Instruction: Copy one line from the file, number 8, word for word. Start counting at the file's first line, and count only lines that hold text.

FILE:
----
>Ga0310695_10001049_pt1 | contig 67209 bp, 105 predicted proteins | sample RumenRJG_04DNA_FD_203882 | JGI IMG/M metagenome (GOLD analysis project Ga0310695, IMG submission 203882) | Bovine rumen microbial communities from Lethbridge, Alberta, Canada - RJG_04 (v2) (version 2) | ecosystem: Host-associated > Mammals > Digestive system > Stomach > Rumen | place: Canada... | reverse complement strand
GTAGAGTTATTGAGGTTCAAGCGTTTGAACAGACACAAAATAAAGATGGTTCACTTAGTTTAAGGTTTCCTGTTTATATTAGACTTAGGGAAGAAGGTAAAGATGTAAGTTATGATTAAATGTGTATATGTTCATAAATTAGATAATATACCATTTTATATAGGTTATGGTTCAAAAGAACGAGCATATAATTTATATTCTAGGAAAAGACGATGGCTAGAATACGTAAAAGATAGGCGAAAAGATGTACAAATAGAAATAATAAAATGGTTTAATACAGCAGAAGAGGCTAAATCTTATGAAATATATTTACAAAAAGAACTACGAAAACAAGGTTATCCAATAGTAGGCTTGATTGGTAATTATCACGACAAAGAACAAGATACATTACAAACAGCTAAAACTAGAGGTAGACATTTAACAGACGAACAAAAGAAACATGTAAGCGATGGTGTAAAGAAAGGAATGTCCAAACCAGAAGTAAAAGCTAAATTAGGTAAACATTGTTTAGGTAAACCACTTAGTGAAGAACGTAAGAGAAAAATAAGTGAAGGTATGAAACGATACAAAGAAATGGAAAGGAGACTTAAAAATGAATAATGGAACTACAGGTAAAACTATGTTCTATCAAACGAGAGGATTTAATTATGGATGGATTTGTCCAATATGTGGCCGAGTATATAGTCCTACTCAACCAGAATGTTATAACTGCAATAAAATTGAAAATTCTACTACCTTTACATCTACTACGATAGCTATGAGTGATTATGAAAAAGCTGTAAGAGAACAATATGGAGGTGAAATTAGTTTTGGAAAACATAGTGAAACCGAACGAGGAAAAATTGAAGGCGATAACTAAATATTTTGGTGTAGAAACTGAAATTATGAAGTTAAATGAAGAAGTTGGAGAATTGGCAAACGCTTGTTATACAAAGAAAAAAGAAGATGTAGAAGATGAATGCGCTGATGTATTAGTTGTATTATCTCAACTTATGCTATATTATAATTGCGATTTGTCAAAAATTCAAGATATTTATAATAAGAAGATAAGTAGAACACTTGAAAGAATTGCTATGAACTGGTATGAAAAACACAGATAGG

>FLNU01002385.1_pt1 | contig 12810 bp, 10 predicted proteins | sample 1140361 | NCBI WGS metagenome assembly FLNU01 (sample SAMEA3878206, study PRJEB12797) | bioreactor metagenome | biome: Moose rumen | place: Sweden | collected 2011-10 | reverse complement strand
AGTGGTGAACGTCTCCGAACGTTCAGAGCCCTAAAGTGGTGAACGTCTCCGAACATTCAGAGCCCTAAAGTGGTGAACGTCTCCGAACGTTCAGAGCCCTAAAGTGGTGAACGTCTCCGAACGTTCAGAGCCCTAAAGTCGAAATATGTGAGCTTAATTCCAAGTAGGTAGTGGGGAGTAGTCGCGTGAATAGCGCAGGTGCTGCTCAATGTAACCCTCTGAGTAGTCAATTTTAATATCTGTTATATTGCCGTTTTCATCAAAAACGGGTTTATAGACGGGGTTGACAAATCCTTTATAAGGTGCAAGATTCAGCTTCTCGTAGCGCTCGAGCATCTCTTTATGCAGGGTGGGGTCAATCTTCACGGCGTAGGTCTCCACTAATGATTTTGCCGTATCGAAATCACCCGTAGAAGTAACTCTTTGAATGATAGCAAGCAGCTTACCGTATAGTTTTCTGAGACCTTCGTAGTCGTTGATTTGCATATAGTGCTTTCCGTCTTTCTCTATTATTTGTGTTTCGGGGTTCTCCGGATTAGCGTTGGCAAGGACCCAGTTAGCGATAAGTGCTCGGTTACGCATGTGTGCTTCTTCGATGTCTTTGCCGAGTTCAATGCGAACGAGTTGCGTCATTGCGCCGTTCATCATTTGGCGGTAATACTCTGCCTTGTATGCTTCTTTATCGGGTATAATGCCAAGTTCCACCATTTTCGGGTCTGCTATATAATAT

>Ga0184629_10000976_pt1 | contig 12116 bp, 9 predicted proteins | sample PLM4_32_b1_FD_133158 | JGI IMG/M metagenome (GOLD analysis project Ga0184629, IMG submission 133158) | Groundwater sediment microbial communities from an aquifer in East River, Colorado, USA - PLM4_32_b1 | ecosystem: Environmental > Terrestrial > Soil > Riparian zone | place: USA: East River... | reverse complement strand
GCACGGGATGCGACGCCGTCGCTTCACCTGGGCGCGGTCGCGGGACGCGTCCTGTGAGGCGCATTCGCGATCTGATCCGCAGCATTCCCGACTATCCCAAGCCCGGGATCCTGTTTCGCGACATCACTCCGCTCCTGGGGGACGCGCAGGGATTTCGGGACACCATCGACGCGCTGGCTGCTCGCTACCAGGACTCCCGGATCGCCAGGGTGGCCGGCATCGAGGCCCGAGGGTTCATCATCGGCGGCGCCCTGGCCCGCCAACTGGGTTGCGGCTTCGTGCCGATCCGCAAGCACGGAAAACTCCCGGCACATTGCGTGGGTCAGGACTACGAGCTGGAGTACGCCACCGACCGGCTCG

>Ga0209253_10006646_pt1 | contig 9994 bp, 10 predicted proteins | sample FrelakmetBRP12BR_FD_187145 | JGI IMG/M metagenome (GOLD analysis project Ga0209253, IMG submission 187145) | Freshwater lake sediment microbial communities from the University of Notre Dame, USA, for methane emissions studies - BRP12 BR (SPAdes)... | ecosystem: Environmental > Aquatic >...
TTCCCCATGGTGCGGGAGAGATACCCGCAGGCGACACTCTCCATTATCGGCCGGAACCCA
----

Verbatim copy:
TTCCCCATGGTGCGGGAGAGATACCCGCAGGCGACACTCTCCATTATCGGCCGGAACCCA